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Five Questions with Zachary Barnett, head of fund-finance practice, Mayer Brown

You’re in an emerging area of finance and law in which lenders make loans to GPs backed by LP commitments. How is the market developing?

We hosted 70 attendees at an event on the topic a few years ago. In March, we took part in the annual Fund Finance Association Symposium with 600 clients including banks, private equity funds, investors, service providers and lawyers and placement agents. The Fund Finance Association is holding its second annual European symposium in October.

What’s the universe of lenders and total leverage look like for these credit facilities?

Mayer Brown has been doing this for 15 or 20 years. There are roughly 50 banks in the space, with 10 to 15 of them that regularly lead fund financings. It’s a big business and it’s growing. Citing Preqin data, there’s about $1.2 trillion to $1.3 trillion in private equity dry powder. Maybe about $300 billion of subscription facility lender commitments are out there. Generally, the global advance rate is about 20 to 25 percent of total dry powder, so there’s a lot that’s not been leveraged.

Do these credit facilities unfairly hike fund IRRs?

Clearly it can boost IRRs, but there is nothing unfair about it. IRRs can be boosted by several percentage points in a number of ways. For one, leverage on a fund allows you to invest in more assets, which can amplify returns. Interest on fund leverage is often much more inexpensive than asset-level leverage as banks are at least in part looking at the credit quality of fund investors rather than simply a single asset of the fund. That debt-service savings translates to higher IRRs. If LPs are concerned about the use of fund-level leverage, they’re able to negotiate for debt-percentage limits and/or time horizons on the length of time a fund-level draw can be outstanding.

How do these loans speed up transactions?

Under governance rules in most private equity funds, it takes 12 to 15 days to get the money for capital calls, but by the time it happens, it may take 16 or 17 business days. You may not have that long to get the money if you want to buy a commercial building in New York City, for example. If you’re a banker putting together a deal, you’ll feel comfortable if you have a lender saying Fund X has a line of credit with same-day borrowing available.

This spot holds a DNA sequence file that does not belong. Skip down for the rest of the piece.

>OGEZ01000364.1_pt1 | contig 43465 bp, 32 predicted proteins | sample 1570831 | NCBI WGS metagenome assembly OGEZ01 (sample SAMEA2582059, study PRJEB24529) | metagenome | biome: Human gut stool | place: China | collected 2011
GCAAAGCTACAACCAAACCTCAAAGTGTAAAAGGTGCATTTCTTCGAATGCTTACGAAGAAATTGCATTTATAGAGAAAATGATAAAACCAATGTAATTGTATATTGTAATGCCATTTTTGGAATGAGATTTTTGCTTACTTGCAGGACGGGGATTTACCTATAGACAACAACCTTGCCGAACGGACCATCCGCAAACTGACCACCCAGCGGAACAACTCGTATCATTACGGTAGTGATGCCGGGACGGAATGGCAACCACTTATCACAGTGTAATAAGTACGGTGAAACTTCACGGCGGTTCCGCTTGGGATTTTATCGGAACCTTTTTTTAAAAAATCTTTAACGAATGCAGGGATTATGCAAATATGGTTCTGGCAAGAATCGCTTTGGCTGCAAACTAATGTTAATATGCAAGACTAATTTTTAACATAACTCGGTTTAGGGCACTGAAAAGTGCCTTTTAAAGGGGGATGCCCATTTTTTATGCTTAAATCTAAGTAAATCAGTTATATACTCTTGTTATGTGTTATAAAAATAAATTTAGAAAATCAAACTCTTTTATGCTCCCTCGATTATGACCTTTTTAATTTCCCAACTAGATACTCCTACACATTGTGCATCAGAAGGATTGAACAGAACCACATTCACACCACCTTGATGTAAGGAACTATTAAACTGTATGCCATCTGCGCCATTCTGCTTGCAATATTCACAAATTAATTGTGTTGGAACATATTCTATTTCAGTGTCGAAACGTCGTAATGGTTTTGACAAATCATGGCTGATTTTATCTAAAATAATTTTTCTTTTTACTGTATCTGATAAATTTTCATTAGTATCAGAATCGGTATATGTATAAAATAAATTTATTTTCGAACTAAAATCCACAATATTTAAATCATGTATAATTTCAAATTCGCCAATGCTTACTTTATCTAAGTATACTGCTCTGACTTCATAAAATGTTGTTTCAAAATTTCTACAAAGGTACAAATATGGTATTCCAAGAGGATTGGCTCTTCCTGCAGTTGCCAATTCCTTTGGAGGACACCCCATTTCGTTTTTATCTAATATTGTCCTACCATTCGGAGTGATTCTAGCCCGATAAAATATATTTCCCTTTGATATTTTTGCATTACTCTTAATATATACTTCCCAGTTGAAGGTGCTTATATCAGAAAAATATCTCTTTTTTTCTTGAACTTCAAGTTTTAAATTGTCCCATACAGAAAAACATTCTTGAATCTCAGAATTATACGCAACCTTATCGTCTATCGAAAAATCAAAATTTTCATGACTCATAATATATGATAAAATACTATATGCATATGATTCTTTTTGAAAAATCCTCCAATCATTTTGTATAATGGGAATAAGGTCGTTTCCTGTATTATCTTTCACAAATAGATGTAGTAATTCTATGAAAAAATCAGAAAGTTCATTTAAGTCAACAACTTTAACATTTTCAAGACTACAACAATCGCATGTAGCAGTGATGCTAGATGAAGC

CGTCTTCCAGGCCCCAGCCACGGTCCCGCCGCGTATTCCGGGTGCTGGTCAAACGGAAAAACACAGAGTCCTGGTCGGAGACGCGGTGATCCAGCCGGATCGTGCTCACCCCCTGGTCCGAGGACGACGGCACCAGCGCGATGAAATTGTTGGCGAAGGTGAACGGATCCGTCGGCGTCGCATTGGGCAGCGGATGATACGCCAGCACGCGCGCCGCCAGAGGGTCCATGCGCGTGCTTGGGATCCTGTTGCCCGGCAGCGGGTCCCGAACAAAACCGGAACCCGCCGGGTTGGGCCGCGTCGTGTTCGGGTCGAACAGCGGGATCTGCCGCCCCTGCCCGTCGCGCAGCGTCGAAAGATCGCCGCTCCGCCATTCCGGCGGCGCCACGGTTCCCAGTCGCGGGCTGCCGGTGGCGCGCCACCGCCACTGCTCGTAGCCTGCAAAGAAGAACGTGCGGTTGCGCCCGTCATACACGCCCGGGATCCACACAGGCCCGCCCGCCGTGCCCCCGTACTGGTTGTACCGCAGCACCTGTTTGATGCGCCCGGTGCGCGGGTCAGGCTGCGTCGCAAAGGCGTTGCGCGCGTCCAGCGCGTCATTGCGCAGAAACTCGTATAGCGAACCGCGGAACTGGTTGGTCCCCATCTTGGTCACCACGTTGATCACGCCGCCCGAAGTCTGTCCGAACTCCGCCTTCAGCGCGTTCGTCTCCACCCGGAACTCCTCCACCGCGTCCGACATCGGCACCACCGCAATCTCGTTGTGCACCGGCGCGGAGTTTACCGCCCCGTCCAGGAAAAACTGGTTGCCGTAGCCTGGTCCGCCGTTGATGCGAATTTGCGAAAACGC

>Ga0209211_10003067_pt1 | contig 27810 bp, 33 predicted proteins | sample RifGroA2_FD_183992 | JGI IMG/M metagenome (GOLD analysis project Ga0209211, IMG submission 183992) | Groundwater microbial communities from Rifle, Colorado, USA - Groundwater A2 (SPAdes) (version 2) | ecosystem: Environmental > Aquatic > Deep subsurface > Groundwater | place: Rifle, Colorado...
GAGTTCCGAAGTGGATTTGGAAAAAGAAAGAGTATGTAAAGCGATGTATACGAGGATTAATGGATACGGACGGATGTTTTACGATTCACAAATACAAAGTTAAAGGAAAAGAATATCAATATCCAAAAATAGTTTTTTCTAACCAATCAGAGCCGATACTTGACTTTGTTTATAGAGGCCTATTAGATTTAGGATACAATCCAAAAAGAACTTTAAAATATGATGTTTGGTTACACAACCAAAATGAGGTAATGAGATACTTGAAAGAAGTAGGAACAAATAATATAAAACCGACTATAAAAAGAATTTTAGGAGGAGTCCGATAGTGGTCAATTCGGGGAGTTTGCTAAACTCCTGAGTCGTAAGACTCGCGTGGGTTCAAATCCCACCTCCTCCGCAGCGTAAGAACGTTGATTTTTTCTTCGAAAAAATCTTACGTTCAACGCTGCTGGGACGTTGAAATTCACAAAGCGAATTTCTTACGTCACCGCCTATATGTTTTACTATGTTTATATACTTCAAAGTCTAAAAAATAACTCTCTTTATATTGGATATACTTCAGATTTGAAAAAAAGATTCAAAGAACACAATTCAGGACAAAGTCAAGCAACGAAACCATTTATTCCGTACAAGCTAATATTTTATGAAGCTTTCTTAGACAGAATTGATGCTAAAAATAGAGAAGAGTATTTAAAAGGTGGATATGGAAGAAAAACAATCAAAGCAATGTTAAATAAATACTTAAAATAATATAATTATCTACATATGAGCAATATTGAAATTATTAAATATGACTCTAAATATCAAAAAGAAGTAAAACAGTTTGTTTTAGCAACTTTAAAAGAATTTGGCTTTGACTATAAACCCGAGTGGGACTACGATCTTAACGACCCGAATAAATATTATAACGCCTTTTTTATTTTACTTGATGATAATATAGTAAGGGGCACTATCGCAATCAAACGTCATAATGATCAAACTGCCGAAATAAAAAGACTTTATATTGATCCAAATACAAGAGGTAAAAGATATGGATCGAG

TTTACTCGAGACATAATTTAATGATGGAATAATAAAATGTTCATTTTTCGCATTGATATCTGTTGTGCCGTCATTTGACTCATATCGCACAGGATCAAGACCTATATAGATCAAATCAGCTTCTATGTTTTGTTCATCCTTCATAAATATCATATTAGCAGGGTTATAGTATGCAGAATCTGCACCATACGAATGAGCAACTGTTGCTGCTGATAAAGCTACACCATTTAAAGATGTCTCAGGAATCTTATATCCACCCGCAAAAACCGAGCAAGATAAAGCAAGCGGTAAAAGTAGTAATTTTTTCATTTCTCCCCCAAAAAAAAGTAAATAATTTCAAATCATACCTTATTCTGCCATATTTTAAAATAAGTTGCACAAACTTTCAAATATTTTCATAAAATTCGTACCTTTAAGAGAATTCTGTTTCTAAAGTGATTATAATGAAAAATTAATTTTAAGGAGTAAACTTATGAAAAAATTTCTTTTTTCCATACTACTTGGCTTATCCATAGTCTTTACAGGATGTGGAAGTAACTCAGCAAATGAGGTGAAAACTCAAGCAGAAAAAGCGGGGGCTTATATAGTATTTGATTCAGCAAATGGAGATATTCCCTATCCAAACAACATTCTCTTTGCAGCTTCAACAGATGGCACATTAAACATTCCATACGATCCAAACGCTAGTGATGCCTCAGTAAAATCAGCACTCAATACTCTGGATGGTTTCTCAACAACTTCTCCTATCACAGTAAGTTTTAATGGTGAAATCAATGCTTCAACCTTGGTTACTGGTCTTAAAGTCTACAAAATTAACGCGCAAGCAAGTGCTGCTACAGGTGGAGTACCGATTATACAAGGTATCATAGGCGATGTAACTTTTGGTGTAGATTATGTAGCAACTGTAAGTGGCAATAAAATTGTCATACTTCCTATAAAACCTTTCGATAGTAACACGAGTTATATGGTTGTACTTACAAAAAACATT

How is risk to the lenders or GPs handled?

There’s often a threshold of about 10 to 20 percent of investors in a fund not meeting a capital call. That’s a signal to the banks that something is wrong. That triggers a default and the lender can put on the GP’s shoes and call the capital. In most private equity funds, the GP can issue a capital call from non-defaulting partners to make up for a defaulting partner. That’s the same with or without a line of credit. No subscription facility has been unpaid, even during the financial crisis. With case law such as the lawsuit Chase Manhattan Bank v. Iridium Africa Corp, which involved unpaid capital calls, the law is clear that investors are on the hook and that commitments are enforceable.

The GP wants to be careful about any default. It doesn’t want the bank coming in and calling up on its investors. If your Fund II facility goes into default, it’ll be hard to raise Fund IV.

Action Item: Fund Finance Association: http://www.fundfinanceassociation.com/

Photo of Zachary Barnett courtesy of Mayer Brown